The company recently introduced Crème Brûlée bites, featuring a browned butter salted caramel drizzle. They’re formulated with Azuca’s TiME Infusion fast-acting cannabinoid delivery technology, offering an onset of 15 minutes and a duration of about two hours.
Love’s Oven has also expanded to Florida, partnering with Trulieve. Moore said the Sunshine State has specific requirements around toppings and inclusions, so its portfolio is different. In addition to Chocolate Chip Cookies and molded Brownie Bites, Love’s Oven also offers a seasonal Strawberry Lemonade cookie.
Aside from its own baked goods, Love’s Oven also produces Pass the Peace sandwich cookies, Sinsere chocolates and Major beverages through brand partnerships in an effort to stay relevant within the baked goods space, Moore said.
“We’re really trying to be super smart about how we are managing our business,” she said. “We watch every penny. We take a close look at our products and really make sure we have a decent profit margin on everything that we’re producing because we can’t afford not to.”
Late last year, Old Pal partnered with TILT Holdings to introduce the Baked at Home Brownie Mix in Massachusetts. Big Pete’s Treats produces the mix in California.
The brownie mix features dry ingredients – sugar, salt, baking powder and real cocoa – infused with 100 mg THC in powdered form. To prepare, consumers can add eggs and butter before baking at 350 degrees. The box produces 20 brownies, at roughly 5 mg each.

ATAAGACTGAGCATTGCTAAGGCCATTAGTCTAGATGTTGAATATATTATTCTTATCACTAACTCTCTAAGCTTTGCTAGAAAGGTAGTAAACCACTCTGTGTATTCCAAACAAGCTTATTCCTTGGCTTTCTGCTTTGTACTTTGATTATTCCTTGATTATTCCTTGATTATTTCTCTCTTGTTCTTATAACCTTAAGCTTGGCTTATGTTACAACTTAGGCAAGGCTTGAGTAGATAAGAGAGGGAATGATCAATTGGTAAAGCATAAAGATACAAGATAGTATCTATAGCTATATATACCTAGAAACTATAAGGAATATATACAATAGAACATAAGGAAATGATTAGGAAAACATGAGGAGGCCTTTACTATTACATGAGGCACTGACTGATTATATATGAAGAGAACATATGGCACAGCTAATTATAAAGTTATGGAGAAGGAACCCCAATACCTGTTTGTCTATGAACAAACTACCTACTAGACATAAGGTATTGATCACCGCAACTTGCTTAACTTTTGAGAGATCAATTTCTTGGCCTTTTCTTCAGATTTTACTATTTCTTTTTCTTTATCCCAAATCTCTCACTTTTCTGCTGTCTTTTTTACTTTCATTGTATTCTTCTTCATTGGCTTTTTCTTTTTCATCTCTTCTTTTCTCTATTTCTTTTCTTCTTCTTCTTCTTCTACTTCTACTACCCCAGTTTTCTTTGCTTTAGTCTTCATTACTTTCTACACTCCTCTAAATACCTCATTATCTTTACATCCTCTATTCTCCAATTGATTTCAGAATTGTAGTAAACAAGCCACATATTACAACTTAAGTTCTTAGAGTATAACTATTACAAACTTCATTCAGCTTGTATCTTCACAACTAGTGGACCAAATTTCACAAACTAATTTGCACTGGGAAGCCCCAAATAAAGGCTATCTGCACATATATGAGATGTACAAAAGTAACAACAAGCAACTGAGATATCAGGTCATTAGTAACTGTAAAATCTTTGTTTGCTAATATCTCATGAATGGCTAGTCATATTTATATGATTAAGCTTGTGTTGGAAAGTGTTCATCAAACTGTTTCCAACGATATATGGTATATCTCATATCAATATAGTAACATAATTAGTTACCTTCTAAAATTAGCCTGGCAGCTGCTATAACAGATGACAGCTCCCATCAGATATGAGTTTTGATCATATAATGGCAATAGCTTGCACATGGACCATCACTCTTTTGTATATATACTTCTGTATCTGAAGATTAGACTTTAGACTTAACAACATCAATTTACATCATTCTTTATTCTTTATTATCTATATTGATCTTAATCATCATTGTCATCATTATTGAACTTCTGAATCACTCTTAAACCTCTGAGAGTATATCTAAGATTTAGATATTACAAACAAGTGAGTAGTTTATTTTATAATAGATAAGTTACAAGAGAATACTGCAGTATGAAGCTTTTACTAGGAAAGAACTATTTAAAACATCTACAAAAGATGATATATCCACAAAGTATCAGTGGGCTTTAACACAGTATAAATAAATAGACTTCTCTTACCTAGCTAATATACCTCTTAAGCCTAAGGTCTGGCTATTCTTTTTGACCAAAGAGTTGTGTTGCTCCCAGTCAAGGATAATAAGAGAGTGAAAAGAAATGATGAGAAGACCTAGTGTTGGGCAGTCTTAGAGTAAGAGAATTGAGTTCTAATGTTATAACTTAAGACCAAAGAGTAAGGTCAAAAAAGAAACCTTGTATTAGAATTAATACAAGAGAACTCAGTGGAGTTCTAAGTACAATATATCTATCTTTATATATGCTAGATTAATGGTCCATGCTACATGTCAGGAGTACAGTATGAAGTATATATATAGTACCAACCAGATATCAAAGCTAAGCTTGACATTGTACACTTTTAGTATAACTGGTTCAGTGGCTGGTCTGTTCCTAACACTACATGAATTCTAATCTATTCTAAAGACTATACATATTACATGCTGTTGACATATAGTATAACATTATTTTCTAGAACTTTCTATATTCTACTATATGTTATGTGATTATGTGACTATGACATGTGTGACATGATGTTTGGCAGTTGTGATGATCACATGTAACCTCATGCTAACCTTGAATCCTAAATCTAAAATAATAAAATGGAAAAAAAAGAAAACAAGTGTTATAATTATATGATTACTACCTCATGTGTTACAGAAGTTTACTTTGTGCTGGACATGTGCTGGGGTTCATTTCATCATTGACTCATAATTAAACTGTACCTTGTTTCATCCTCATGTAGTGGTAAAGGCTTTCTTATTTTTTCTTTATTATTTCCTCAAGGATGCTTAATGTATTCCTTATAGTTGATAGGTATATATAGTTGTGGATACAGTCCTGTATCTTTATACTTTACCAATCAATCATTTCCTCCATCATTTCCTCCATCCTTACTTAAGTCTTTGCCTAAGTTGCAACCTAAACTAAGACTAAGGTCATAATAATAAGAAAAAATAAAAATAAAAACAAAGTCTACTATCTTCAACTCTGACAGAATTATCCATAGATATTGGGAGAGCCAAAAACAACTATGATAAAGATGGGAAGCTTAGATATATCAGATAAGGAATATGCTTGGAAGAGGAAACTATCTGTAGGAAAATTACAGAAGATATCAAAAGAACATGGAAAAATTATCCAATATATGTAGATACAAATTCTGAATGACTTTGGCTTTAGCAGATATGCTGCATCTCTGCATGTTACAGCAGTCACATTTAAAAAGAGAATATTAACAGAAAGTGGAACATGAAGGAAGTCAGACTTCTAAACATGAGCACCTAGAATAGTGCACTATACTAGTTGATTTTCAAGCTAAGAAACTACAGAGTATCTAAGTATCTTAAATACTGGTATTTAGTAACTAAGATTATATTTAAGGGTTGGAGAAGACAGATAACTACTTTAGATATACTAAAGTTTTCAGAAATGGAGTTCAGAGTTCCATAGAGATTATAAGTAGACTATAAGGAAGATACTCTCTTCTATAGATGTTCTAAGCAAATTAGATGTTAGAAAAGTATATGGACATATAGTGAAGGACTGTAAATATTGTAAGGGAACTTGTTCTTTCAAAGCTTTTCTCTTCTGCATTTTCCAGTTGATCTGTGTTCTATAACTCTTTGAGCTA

"Most cannabis consumers remember their first infused brownies as being a formative experience,” said Old Pal co-founder and CEO Rusty Wilenkin. “However, they were probably messy, uncertain and impossible to dose correctly. That’s why we collaborated with the team at TILT to develop ‘Baked at Home’ as a convenient box mix. We wanted to create a mixture as easy to make as any other non-infused version.”
Last month, Columbia Care announced a partnership with ButACake. Founded in 2015 by CEO Matha Figaro, ButACake was a non-infused line of baked goods sold in New Jersey that has since transformed into an edibles brand through collaboration with Columbia Care.
Launching in Delaware, the initial offering includes Peanut Butter & Jelly brownies, as well as ChocoChunk and Oatmeal Raisin cookies.
“It’s been our dream to get ButACake on shelves in dispensaries across the country in order to bring relief to patients who need it,” Figaro said. “We’re thrilled to work with Columbia Care to make that dream a reality. It’s an exciting time to be in the industry and help normalize and celebrate the benefits of cannabis for patients in Delaware, and we can’t wait to see this relationship continue to develop and expand.”